The establishment of the ASEAN Economic Community (AEC), a major milestone in economic integration offering opportunities to more than 622 million people in this region, would impact talent competition in the region.
“Singapore’s attractiveness as a talent hub has in recent years faced strong competition from its neighbouring countries, and that is likely to intensify when talent is completely mobile in this region (ASEAN),” says Wong Su-Yen, Chief Executive Officer, Human Capital Leadership Institute (HCLI).
Singapore has shown exemplary performance, being consistently ranked top of this region; however, the report found that the city state has room for improvement in terms of tolerance to migrants, empowerment of employees, and increasing the pool of vocationally trained people.
Wong adds: “The country, which has seen a 33% increase in the number of its citizens working and living abroad, signals that policymakers can increase efforts to attract them back, as this group of talent would offer a distinct and important combination of overseas work experience and strong local knowledge.
Global Talent Competitiveness Index
Singapore retains its top spot in Asia Pacific for the third consecutive year in the Global Talent Competitiveness Index (GTCI) 2015-16.
The top three countries in Asia Pacific have all demonstrated openness in their economiWes to attracting talents: Singapore has close to 43 percent of its population born abroad, New Zealand and Australia approximately 17 percent.
Ilian Mihov, Dean of INSEAD, commented: “This year’s theme of international mobility and talent attraction is of high relevance to Asia Pacific. Asian countries are historically seen as talent exporters; however, this year’s report highlights the increasing trend of talent relocating to this part of the world, including a key finding that jobs are moving to where talent is, such as China, South Korea, Philippines and Vietnam.”
China and India: Gaps in vocational skills
Bruno Lanvin, Executive Director of Global Indices at INSEAD and co-editor of the report, notes that gaps in vocational skills continue to exist in emerging countries such as China and India.
China is expected to face a labour shortfall of approximately 24.5 million. The country’s state-owned enterprise sector has experienced difficulties in appealing to Chinese educated abroad.
“[China] could fare better in luring back former emigrants by increasing the professionalism of business culture and management practices as well as paying more attention to employee development,” says Lanvin.
He further added: “In India, one of its biggest challenges lies in talent attraction; that, combined with the lack of international students, puts the country at risk of brain drain despite its connection with the diasporas working in the IT sector.”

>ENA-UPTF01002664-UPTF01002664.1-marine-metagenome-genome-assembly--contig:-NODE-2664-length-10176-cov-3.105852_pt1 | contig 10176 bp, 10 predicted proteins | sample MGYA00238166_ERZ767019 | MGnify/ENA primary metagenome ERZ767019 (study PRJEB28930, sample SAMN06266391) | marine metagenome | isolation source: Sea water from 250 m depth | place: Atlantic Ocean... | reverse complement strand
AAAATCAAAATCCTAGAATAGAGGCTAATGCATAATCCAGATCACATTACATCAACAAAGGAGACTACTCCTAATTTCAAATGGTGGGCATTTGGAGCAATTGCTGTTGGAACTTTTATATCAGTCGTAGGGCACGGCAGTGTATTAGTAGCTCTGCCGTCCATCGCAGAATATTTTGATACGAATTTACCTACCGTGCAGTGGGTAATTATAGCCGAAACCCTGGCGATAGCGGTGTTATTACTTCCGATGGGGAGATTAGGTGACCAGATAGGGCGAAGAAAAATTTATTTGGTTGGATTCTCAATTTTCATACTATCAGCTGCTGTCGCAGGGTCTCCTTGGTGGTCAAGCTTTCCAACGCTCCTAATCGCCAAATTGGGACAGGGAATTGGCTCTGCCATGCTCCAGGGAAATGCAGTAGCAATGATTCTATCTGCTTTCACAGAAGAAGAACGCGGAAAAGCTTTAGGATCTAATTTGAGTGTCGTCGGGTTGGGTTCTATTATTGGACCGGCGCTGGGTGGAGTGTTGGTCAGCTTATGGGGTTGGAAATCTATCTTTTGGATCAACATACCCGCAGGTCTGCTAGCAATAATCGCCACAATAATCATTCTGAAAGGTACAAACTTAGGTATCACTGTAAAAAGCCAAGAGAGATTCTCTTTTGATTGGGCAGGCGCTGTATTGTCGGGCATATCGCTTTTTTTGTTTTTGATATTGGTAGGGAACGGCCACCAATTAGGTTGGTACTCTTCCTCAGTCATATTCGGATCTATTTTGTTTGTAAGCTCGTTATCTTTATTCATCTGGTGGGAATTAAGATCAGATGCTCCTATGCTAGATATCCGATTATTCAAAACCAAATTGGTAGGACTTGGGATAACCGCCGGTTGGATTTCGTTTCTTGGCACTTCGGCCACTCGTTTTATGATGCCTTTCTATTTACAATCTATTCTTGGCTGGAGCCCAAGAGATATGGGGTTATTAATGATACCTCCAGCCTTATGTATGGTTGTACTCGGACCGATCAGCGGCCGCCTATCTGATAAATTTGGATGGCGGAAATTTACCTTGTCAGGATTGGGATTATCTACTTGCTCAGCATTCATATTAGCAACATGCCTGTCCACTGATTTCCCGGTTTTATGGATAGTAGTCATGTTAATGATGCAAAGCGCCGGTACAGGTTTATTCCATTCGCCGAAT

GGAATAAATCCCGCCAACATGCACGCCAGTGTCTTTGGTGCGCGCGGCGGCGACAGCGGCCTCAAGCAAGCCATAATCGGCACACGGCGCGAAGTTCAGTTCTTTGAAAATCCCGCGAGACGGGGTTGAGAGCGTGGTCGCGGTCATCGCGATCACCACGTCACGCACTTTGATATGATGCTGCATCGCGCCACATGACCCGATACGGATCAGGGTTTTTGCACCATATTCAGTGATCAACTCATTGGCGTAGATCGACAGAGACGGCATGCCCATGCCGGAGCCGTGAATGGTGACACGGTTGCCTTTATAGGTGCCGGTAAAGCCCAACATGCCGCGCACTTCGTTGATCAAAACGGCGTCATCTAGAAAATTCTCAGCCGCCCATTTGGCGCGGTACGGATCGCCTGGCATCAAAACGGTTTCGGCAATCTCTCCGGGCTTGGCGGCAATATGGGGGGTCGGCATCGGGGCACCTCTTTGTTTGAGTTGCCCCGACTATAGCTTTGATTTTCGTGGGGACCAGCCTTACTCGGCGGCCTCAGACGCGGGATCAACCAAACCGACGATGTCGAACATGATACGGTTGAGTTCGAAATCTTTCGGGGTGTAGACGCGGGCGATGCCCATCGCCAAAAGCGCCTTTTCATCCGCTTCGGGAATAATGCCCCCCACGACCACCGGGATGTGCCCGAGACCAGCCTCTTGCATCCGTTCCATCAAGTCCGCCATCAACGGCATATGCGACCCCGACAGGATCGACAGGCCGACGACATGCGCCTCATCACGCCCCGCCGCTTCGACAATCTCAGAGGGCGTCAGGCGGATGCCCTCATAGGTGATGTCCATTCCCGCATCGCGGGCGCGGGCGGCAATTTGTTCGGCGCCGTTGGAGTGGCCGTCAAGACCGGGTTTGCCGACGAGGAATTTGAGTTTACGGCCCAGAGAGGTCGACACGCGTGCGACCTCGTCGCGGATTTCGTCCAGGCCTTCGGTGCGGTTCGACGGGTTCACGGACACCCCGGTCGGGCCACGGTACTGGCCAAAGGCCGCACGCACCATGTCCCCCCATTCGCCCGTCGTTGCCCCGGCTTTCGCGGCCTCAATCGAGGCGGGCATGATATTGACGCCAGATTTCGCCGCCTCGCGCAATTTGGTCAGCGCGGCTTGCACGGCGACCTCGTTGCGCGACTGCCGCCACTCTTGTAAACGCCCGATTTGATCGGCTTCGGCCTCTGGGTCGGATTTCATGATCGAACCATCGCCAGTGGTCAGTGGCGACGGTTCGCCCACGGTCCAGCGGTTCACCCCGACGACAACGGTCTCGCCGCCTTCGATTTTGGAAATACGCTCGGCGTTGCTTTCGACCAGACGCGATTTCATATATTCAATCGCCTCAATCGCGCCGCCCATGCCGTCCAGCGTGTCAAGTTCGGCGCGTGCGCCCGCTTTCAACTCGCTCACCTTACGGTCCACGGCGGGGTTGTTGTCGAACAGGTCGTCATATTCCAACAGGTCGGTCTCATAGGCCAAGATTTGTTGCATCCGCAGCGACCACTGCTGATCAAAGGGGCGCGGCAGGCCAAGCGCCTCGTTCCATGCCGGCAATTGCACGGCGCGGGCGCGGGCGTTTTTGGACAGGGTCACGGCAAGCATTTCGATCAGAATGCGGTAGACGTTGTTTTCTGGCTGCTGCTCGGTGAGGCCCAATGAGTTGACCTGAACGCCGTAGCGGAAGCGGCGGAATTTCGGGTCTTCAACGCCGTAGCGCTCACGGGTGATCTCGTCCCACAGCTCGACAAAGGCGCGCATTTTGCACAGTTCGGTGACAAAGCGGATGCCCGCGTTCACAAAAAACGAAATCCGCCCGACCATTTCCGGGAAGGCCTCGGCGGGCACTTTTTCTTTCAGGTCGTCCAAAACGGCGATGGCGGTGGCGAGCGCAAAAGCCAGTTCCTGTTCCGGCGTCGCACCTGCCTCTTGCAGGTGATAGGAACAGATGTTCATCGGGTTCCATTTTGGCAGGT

South Korea: Weak vocational education system
South Korea (37), despite being ranked highly in dimensions such as tertiary education enrolment and the market landscape, moved down eight places from last year due to the key challenge of attracting talents (61st) as well as skill gaps stemming from the weakness of its vocational education system.
Japan (19), on the other hand, shows good overall performance, but with its average citizen aged 53 by 2050, it can also further improve on attracting talents (45th) for future sustainability.
Malaysia, moving up five spots, has firmly secured its position as the second most attractive country for talent in ASEAN.
Paul Evans, The Shell Chair Professor of Human Resources and Organizational Development, Emeritus, at INSEAD, and Academic Director and co-editor of the GTI, noted: “Data suggest that as of 2013, there are approximately 4 million foreign workers in Malaysia, with an uptrend of skilled workers from Cambodia, Thailand, Vietnam, and the Philippines. This can be attributed to the rapid urbanisation of Malaysia which led to an increased quality of life and job opportunities.”
However, he added a warning: “On the other hand, pro-bumiputra policies are sending a large number of highly skilled and educated non-bumiputra to seek greener pastures elsewhere, leading to an accelerating brain drain from Malaysia despite the country being ranked as the second most attractive ASEAN place for talent.
Malaysia’s long-term attractiveness as a talent hub is also currently put to the test as the country weathers through its biggest political crisis since independence.
The top three countries ranked on talent competitiveness remain the same in GTCI 2015-16 as they were in 2014, with Switzerland at number one, followed by Singapore and Luxembourg in second and third places, respectively. By CFO Innovation Asia Staff, January 26, 2016
- Japan to revamp checks on foreign workers
- ASEAN countries could face $320 Bln healthcare challenges within 2025
- These are five sticking points to a new Nafta deal
- China’s vast intercontinental building plan is gaining momentum
- Malaysia plans special court on human trafficking as cases soar
What They Say About Us
- Working through the ASEAN Trade Union Council (ATUC), a number of labor groups from Southeast Asia have proposed the ASEAN Social Charter, which they see …
- Labour rights do not feature prominently on ASEAN’s agenda, but the ASEAN Trade Union Council (ATUC) is pushing for a social charter and a framework for the protection of migrant workers.
- ASEAN22 : The ASEAN Social Charter was designed by the ASEAN Trade Union Council (ATUC) and labour-friendly NGOs as a social counterpart to ASEAN’s economic
c/o Trade Union Congress of the Philippines
No. 2 Kalaw-Ledesma Circle, Tierra Verde 2, Tandang Sora, Quezon City 1116